Mental Illness in Light of the Theophany Icon

A n icon hangs inside the door of my study, positioned above the light switch so that my eye hits upon it whenever I leave the room. The writer of the icon (for icons are said to be written not painted) took as his subject the baptism of Jesus in the Jordan River: John the Baptist stands on the west bank of the river, his hand transfixing a cruciform halo and resting upon Jesus’s head. Jesus is naked to the waist, having just emerged from the water. The Spirit in the form of a dove descends from above, a flash of blue rending a golden sky.

Here, the icon diverges from a straight retelling of the biblical story. On the eastern bank, four angels each hold up a fold of their robes, as if to receive something from (or offer something to) Jesus. Amidst the fish swimming at the Lord's feet is something strange: a small human-like figure holding a grand scepter and wearing a crown, riding upon what appears to be a tiny sea-monster.

As a Protestant, I have little practice in reading icons, and this one, called the Theophany Icon by the Orthodox, was given to me by an Orthodox friend without further explanation. There was much about iconography I did not know. For example, I had never heard that the traditional Greek abbreviation IC XC is often rendered “IC XC NIKA,” which means “Jesus Christ conquers,” an expression written just above Jesus’s head. As for the crowned figure and his otherworldly mount, one common reading says that it represents either the Jordan River itself or the sea, which was fleeing from the feet of Jesus, just revealed as the Son of God. In other versions of the icon, it is replaced by two figures riding large fish or two pitiable figures trapped in the underworld. In some modern versions, a small whirlpool replaces them.

For years I thought very little about the tiny sea-monster and his rider. Then one day—perhaps because I was reading the Psalms or Job, perhaps for some other reason—it occurred to me that the strange beast might be read as Leviathan. Leviathan is the mythic sea monster that many ancient Israelites thought YHWH defeated when the world was made, a creature which appears in Psalms, Isaiah, Amos, and most famously in Job 40-41. Many other peoples had such monsters involved in their creation myths. The Enuma Elisha, for example, describes Marduk fashioning the world out of the body of the serpent goddess Tiamat.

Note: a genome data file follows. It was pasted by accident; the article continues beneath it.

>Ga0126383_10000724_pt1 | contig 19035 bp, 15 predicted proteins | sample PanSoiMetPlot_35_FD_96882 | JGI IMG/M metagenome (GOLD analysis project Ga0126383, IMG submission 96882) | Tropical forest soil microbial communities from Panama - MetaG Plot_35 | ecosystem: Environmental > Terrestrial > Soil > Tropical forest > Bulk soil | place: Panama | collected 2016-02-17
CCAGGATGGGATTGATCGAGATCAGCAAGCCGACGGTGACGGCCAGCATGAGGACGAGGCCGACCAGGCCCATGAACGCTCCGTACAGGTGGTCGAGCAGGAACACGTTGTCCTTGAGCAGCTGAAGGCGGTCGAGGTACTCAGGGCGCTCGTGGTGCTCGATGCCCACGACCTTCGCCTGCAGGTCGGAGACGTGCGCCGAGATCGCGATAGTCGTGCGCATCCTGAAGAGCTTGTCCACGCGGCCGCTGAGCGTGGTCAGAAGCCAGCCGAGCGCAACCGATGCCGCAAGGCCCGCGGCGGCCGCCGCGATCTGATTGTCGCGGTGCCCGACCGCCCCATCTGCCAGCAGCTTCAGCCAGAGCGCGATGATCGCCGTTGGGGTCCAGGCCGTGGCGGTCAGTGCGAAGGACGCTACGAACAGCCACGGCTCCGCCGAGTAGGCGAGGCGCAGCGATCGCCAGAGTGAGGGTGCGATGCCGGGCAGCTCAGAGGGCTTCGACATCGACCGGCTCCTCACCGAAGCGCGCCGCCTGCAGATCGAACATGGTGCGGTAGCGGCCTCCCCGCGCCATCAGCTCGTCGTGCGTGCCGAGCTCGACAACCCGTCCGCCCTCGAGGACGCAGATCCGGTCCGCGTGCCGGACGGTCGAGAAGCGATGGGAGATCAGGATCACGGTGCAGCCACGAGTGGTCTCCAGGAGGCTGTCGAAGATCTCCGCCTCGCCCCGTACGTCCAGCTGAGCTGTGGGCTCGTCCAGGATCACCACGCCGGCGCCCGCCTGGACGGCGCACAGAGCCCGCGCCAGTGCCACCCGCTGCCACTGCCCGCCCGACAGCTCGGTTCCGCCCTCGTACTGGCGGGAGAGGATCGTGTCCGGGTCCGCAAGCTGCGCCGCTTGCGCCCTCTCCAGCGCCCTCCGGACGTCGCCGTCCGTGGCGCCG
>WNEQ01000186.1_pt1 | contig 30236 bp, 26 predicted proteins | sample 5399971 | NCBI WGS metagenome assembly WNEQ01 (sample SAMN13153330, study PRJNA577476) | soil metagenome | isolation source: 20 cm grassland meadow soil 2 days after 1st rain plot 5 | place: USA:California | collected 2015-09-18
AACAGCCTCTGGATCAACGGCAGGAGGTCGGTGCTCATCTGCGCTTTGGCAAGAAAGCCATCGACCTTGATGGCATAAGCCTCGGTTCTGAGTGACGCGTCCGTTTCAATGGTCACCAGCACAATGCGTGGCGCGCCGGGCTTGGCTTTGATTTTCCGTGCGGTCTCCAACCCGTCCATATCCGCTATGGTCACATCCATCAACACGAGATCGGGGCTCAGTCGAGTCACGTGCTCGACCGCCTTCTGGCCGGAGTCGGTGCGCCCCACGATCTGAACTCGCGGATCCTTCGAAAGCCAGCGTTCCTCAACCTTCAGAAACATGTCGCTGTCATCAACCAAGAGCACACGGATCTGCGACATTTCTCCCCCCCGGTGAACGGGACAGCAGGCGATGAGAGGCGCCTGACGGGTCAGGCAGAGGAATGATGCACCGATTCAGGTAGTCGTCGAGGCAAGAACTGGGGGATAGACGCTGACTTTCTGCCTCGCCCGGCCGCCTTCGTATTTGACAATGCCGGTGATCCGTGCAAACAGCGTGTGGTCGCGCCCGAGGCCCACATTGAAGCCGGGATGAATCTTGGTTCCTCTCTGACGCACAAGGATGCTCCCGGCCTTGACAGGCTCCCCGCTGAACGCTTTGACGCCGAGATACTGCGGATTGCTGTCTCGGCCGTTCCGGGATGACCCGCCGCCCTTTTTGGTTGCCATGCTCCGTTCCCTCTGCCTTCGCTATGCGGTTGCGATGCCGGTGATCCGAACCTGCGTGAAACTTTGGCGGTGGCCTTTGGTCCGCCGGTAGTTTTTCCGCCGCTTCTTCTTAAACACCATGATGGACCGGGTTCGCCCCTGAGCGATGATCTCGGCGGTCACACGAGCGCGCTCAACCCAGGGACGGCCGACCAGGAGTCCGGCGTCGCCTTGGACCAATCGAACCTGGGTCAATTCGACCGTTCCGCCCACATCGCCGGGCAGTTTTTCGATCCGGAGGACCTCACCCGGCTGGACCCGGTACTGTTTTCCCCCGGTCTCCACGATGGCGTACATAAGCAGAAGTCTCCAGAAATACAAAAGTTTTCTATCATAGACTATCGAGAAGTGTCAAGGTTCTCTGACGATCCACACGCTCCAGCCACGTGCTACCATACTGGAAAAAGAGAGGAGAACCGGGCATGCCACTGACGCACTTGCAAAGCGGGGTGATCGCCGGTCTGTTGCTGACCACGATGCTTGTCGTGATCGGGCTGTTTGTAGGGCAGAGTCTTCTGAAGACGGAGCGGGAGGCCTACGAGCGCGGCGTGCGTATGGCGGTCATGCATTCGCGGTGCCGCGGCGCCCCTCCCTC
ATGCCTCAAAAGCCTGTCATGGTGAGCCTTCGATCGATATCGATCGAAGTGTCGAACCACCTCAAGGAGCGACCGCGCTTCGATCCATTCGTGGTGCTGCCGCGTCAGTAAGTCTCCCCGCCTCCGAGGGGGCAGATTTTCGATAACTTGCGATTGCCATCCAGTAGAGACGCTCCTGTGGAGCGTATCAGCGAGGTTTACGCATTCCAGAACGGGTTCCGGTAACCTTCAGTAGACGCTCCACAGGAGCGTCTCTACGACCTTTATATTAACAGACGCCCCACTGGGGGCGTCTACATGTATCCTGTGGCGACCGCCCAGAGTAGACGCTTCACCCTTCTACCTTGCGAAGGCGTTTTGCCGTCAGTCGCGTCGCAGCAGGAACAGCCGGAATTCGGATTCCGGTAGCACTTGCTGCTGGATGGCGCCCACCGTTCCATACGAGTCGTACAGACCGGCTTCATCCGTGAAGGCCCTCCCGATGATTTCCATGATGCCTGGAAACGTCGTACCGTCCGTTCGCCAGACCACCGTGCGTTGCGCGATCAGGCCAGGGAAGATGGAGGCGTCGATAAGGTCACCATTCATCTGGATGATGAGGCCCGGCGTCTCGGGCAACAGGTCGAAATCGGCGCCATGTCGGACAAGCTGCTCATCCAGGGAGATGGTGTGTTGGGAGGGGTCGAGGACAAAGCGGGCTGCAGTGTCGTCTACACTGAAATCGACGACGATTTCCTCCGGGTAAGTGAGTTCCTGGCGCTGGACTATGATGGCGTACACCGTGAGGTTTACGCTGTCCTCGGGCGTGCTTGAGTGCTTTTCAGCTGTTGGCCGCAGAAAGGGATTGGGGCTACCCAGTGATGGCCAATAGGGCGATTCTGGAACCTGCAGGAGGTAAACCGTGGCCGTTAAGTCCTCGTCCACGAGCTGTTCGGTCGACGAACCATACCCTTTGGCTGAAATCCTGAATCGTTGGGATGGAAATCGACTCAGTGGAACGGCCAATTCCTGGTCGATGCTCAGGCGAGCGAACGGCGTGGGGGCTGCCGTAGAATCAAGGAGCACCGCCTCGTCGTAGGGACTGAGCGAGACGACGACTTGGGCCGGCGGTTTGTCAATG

I wondered then if the writer juxtaposed Leviathan and Jesus’s baptism in order to connect the new creation, effected in us by the Spirit, with the first creation. This turned out to be a revisionist reading, but, all the same, I continued to find it compelling for several reasons. For example, water, which evoked the idea of chaos for many ancient people, is involved in both. The earth was “formless and empty, darkness was over the surface of the deep” (Gen 1:2) before YHWH began the work of creation. Perhaps Leviathan is implicated somehow or other in that formlessness and darkness. But then YHWH creates, he speaks his word and brings order, and that order he declares good. Leviathan, as the Theophany icon suggests, is securely under foot.

Something similar can be said about baptism. We are unmade in the water, we rise a new creation. In Genesis, God is shown to be sovereign over the world in bringing order, while in Revelation 21:1 there is no longer any sea because, through Christ, God has finally made all things new. Chaos, even the chaos of death itself, is overcome. He began this recreation by remaking his people by the Spirit, and that people came about through the election of his Son, upon whom the Spirit descended that day at the Jordan. In the words of Canticle Four of Compline of Theophany, At Thine appearing in the body, the earth was sanctified, the waters blessed, the heaven enlightened, and mankind was set loose from the bitter tyranny of the enemy.

One might assume that I puzzled over this icon for so long because it reminds me that God in Christ is sovereign over the world and that the pains and pandemonium of the day will also be taken up into God’s purposes for the good of God’s people and for the good of the world. And that is true. That is why I hang it there. But I also have another, related reason.

A former roommate gave me this icon one day without explanation. For the purposes of this essay I will call this roommate Lawrence. Lawrence is a probably a schizophrenic, or perhaps bipolar, or both. I do not know if he has ever received a definitive diagnosis. He also had a drug problem, which is very common among those experiencing mental illness. Lawrence nearly died at least twice during the time we lived together. He lost his job, lost a relationship, and I witnessed him in physical altercations with police officers on two different occasions. He spent a few months in a psychiatric hospital to no avail. He alienated nearly everyone who tried to help him. He barged into the classroom of his favorite college professor, one of the only non-family members who stuck with him as he degenerated, and terrified his students.